As I said Rachel has had so many good teachers through the years. They have wanted Rachel to be successful and we have all grown together. This year alone, I have seen how her core academic teachers have adapted curriculum to best serve her needs. I’m moving back toward modifications and accommodations a little but it kind of all goes together. Two quick examples. Currently, the assignment is to make a travel brochure for a trip to outer space. It was a really involved project and had to include a lot of things. We adjusted the scoring rubric but the teacher agreed to let Rachel do hers as a video instead of hard copy. She often does a PowerPoint instead of a paper but even a PowerPoint would have been difficult in this case. She and her daddy worked on this and I’ll look forward to seeing how the teacher likes it.

Rachel’s Language Arts teacher has her answer many of her questions for homework and test orally. Often she can tell you about something but even with a scribe, it is difficult to capture what she knows. In December they read “A Christmas Carol.” Rachel has seen the play several times so this helped.  The teacher had observed and said she knew Rachel knew about “A Christmas Carol.” She decided to give her the same test as the other students but she did it with Rachel and let Rachel answer the questions orally.  She said Rachel had to use self-talk to reason through some of it but she made a 14/15 on the same test as the other kids. She would not have found that success.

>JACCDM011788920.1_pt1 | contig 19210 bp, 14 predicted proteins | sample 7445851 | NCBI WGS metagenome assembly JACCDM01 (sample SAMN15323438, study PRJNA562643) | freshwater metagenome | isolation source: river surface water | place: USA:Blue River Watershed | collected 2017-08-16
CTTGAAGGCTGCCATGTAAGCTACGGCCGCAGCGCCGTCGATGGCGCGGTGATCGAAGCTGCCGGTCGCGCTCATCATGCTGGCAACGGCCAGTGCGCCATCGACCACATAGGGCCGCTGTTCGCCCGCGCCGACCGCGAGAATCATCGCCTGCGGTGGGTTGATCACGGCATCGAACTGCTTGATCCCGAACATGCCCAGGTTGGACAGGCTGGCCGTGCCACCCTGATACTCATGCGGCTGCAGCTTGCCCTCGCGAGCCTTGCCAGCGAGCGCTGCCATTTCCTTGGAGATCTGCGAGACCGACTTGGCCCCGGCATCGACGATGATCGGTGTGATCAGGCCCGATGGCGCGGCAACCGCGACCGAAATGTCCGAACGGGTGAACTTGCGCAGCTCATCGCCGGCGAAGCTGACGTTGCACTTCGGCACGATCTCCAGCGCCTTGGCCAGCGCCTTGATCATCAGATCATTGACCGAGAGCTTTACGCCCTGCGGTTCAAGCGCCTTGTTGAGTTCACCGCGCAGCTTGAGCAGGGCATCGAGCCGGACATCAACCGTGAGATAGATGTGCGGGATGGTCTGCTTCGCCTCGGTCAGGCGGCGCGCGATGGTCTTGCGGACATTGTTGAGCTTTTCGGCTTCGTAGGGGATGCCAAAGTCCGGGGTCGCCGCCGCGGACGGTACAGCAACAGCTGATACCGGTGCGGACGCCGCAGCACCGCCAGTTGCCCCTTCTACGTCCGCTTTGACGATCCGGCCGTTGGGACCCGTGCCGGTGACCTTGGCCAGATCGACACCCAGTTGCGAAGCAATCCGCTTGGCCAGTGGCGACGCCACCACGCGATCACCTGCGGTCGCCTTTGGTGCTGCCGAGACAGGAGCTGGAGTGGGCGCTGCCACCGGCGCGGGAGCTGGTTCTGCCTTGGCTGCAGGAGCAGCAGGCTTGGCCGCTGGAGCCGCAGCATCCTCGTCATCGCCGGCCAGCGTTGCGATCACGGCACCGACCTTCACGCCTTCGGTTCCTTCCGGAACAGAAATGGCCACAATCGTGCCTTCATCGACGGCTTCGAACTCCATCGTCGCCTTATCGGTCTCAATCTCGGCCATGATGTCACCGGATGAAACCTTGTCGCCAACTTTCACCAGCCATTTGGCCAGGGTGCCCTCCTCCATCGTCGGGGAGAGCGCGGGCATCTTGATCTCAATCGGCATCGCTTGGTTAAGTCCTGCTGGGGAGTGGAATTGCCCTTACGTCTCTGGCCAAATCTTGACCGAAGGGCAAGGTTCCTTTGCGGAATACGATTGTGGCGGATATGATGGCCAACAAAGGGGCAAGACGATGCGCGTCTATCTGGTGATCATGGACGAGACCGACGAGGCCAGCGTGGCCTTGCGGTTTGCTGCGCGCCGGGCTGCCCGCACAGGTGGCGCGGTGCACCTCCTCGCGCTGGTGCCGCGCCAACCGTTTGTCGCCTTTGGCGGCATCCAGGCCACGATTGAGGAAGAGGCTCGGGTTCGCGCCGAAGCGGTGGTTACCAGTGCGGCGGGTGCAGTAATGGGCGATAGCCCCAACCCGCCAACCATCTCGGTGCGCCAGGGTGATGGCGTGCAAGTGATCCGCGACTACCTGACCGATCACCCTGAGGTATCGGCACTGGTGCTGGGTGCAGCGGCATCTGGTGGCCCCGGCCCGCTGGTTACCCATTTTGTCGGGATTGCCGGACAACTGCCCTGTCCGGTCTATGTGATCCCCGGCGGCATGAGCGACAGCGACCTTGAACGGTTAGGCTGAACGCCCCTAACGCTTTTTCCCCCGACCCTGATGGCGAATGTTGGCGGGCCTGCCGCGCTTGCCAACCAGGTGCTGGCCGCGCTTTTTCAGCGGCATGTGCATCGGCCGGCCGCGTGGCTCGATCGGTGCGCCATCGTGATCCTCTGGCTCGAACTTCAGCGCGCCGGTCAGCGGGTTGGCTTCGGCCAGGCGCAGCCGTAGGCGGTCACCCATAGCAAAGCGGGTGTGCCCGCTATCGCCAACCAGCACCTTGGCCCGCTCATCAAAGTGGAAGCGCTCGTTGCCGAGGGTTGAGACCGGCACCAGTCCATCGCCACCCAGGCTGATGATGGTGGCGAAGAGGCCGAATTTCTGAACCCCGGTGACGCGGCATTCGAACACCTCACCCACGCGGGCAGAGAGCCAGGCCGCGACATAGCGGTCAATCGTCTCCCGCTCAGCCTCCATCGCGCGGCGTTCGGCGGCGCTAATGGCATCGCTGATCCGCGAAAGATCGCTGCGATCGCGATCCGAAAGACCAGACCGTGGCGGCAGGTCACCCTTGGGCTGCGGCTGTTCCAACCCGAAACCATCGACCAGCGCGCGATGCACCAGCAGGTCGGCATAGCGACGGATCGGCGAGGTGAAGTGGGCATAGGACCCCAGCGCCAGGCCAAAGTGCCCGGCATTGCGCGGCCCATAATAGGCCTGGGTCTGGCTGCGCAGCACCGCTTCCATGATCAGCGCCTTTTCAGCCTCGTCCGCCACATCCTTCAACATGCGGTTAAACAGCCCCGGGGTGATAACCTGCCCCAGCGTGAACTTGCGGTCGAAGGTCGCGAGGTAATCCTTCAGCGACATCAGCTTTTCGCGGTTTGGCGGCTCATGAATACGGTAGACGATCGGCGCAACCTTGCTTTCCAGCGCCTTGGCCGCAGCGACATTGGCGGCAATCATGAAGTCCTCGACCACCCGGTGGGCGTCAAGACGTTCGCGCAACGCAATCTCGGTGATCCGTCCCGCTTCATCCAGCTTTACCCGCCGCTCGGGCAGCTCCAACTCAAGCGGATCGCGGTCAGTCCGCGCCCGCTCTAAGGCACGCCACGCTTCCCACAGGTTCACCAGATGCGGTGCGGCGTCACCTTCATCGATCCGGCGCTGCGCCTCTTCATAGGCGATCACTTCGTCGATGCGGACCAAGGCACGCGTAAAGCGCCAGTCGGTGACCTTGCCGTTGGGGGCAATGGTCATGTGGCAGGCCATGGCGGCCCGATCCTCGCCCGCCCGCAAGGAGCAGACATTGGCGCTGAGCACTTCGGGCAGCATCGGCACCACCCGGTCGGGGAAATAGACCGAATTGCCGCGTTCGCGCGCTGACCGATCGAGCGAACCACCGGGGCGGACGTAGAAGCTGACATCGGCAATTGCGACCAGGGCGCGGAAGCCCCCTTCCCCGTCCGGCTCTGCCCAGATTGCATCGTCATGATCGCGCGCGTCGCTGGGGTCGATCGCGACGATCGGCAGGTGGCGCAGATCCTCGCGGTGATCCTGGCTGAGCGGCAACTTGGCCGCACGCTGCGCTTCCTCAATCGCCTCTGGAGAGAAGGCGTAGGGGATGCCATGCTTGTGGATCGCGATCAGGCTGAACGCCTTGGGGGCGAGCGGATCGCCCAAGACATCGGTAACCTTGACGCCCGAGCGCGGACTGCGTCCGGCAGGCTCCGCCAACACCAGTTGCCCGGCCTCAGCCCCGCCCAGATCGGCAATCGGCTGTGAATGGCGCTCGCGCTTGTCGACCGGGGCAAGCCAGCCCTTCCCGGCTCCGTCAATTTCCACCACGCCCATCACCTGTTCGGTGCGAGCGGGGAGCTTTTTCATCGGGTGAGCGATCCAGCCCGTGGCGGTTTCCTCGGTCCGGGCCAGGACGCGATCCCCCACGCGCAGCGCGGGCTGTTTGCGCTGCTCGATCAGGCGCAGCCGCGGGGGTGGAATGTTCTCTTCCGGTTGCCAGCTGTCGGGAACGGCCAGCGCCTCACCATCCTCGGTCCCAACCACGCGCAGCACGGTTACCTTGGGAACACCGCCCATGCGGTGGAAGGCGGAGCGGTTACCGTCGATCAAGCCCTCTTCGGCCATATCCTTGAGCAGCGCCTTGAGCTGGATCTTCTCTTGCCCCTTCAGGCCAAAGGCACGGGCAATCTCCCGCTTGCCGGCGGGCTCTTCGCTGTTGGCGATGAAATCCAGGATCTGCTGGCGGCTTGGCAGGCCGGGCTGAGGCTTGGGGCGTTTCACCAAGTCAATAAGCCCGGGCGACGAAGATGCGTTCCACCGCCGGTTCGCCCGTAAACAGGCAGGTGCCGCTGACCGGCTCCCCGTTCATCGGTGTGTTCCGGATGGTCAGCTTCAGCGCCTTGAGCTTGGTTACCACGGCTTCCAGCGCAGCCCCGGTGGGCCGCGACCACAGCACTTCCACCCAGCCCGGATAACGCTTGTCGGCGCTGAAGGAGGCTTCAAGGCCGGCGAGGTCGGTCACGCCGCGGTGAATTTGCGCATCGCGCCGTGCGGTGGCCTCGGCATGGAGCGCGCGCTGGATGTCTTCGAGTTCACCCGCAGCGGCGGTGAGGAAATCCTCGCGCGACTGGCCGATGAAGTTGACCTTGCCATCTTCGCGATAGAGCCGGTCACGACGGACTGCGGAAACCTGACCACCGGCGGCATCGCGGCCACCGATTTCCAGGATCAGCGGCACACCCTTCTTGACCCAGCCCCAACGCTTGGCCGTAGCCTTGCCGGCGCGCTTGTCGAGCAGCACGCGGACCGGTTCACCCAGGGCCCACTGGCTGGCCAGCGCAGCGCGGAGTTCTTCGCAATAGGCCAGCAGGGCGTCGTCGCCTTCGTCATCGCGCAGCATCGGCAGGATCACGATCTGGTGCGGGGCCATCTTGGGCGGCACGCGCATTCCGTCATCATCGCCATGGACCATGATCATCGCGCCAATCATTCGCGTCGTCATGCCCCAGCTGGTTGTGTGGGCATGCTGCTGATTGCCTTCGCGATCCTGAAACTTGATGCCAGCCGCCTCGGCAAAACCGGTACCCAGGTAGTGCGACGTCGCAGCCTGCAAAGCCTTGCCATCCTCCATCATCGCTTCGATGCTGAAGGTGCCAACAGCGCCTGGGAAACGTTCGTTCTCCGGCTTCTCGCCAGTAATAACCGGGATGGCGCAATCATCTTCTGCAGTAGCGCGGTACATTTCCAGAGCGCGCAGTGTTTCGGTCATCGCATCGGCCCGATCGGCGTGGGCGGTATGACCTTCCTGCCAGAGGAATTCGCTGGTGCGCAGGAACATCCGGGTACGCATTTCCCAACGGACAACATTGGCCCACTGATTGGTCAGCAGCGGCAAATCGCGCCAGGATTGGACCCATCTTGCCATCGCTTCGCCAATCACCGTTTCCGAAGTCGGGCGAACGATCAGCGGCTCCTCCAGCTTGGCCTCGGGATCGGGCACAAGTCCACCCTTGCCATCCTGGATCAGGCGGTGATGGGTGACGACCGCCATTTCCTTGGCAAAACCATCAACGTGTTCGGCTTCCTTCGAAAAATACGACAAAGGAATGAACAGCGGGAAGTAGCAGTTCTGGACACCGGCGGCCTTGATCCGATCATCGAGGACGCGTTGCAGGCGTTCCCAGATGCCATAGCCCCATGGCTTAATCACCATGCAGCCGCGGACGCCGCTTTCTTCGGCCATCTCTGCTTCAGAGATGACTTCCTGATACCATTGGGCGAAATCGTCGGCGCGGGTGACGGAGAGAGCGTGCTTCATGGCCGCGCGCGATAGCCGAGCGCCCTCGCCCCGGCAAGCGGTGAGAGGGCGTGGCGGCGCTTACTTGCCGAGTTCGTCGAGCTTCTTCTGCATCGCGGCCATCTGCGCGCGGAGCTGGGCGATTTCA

Just fun! Preschool singing.
Just fun! Preschool singing.

Finally, I will end with this. I mentioned technology and that is like opening a whole new world. Rachel still has her schedule and her planner in her gigantic notebook so she gets visuals from there. She has an iPad that goes to and from school too. The iPad is a visual organizer in itself.  Here are two pictures of screens. One is Notability. We use this for communication to and from. Rachel can just look at it and see the schedule for the day, check her homework assignments and most importantly, see the lunch menu! The other picture is of one of her sub-folders that has been named “School Apps.” This is outdated because it is her old iPad but you can see that it has her most used school apps. Again, it is a visual thing and all she has to do is touch it.

notability school apps. jpg

Last little visual.  A few years ago we put Rachel’s calendar for the week on a dry erase board. Now, she keeps her actual calendar on her iPad so she can look at specifics there. In fact, it is one of her IEP goals. She likes to be able to look at the overview of the week and see the major things for her week day by day. So we just change it every week and use many different colored pens. She loves this!  I think it helps her to stay organized.

weekly dry erase calendar

That’s it for today. Hope this helps. Give me ideas and feedback and if there are more questions, we’ll find more answers!